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Further StarL Action
A recent arrival from Itera Labs is the third title in the StarL series of Match 3 action. This particular series increases the importance of colour as part of the creation of groups as you carry out various Match 3 activity such as swapping two adjacent tiles and the removal of certain tiles.
Following on from the first two episodes of this series, profiles can be created so that different people can play the game and have their progress recorded. Adjustments can be made to the volume levels applied to background music and sound effects announcing various situations. Further options allow the game to be viewed in full screen mode with any instructions being displayed in a choice of a number of European languages.
The game action spreads itself over 140 levels of game play offering a wide variety of challenges. These levels need to be tackled in sequence although you are granted the options of returning to an earlier level in order to improve your performance. You will be graded by the number of stars you receive for completing each level.
While Match 3 grids for the current level takes up most of the screen area, there is enough space across the top for an information panel. This panel will provide access to the game’s main title screen along with a Help Guide, Hint feature and the current level plus indicators of the time and moves remaining to complete the level and a solitary Hammer tool which can be reused. The presence of time and move indicators does not mean that the level will need to be completed before they run out. They are more to do with whether you will be awarded a star or not for that aspect depending on their use.
Grids will contain the usual collection of items you might expect to find within a Match 3 area. There are coloured gems, crates, ice blocks that do have a tendency to spread if not removed quickly, plus ropes and shields which require double attacks to remove them through the normal procedure of switching two adjacent tiles to create a grouped of three or more tiles of the same colour. Occasionally a grid will contain a key which will need to be lowered to the base of the grid so that it automatically unlocks a padlock somewhere in the grid.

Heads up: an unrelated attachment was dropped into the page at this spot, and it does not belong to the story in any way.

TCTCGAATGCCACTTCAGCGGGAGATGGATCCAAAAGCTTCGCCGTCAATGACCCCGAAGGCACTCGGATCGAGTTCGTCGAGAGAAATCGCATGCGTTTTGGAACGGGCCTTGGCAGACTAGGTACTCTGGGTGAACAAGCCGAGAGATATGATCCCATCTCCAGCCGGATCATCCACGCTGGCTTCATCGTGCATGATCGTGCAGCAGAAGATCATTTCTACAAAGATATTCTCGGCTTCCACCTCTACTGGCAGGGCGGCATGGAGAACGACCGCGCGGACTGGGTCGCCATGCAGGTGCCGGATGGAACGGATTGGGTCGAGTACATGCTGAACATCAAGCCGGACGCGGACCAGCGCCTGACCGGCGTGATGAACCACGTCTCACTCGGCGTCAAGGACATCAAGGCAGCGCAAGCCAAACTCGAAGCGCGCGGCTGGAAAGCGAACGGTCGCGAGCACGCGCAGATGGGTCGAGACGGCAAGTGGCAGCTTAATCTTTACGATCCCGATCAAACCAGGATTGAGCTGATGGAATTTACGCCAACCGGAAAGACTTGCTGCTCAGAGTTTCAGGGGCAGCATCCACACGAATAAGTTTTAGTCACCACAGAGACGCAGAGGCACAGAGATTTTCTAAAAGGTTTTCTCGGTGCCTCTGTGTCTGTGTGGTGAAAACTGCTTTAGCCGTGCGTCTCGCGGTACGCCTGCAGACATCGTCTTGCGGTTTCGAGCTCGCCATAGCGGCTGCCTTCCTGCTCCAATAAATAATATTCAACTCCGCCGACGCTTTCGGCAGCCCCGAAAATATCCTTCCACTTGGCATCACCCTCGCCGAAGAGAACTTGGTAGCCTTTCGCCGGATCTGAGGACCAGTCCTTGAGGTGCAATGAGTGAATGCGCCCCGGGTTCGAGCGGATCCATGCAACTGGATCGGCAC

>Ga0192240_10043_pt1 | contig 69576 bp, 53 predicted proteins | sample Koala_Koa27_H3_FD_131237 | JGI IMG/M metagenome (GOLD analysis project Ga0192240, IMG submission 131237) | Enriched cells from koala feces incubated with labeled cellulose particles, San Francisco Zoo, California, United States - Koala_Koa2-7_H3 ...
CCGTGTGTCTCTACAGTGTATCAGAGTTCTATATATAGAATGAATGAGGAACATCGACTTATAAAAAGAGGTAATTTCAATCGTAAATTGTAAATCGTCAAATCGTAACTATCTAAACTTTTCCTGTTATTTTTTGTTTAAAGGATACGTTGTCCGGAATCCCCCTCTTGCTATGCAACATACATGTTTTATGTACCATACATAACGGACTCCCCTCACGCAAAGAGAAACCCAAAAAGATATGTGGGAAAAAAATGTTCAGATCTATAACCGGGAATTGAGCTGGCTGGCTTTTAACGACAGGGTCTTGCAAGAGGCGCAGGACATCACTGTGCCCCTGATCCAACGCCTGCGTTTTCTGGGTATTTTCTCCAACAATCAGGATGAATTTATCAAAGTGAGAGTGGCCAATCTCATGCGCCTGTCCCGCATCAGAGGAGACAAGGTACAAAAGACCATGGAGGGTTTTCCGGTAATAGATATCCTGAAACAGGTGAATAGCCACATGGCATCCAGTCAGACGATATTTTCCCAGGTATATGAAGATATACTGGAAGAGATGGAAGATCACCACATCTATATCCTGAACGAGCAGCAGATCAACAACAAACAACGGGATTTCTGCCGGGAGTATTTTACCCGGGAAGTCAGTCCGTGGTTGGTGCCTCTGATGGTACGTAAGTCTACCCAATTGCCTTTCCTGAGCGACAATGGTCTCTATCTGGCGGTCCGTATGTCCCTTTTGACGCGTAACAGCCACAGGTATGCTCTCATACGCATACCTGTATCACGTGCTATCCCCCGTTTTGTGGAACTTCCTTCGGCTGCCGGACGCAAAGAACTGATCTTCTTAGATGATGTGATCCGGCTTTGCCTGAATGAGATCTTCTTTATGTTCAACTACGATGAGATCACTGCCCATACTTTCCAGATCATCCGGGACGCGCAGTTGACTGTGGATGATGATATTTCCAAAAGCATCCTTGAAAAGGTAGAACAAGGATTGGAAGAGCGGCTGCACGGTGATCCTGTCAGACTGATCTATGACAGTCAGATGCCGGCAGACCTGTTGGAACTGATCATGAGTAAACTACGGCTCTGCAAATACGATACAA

Certain grids may contain areas which are initially not available for displaying its content or allowing you access. These areas will need to be unlocked. Rather than make use of the key and padlock features mentioned a little earlier, to unlock these areas you will need to remove a smiley tile from the grid. This task can be achieved by causing an explosion next to the Smiley resulting in its destruction.
While the allocation of a single hammer tool, even a reusable one, might seem rather mean, you do have the ability to create other power-up tools. Whenever you create a group of four gems, you will be rewarded with a bomb. Furthermore the creation of an “L” or “T” shaped group of tiles will bring the reward of lightning which can clear a vertical or horizontal line of its content. These power-ups are only activated when used in the vicinity of groups that match its own colour.
As mentioned the game is spread over 140 levels of Match 3 action which does include some variety in its game play. Every 10th level you are presented with a separate challenge that needs to be completed within a set number of moves. These challenges might include collecting a designated number of group types and sizes, link a fire element to an incinerator or remove all the gems within an area. You can also accept a challenge to defeat a computer controlled opponent in a turn based contest.
This is a game that I found hard to put down and, as a result, was forced to place a limit to the length of my playing time sessions. I downloaded my copy of the game from Gamehouse.com where it is priced at $9.99. The game requires a 2.0 GHz processor with 1024MB of RAM and 276MB of hard disk space running Windows 7 and later.
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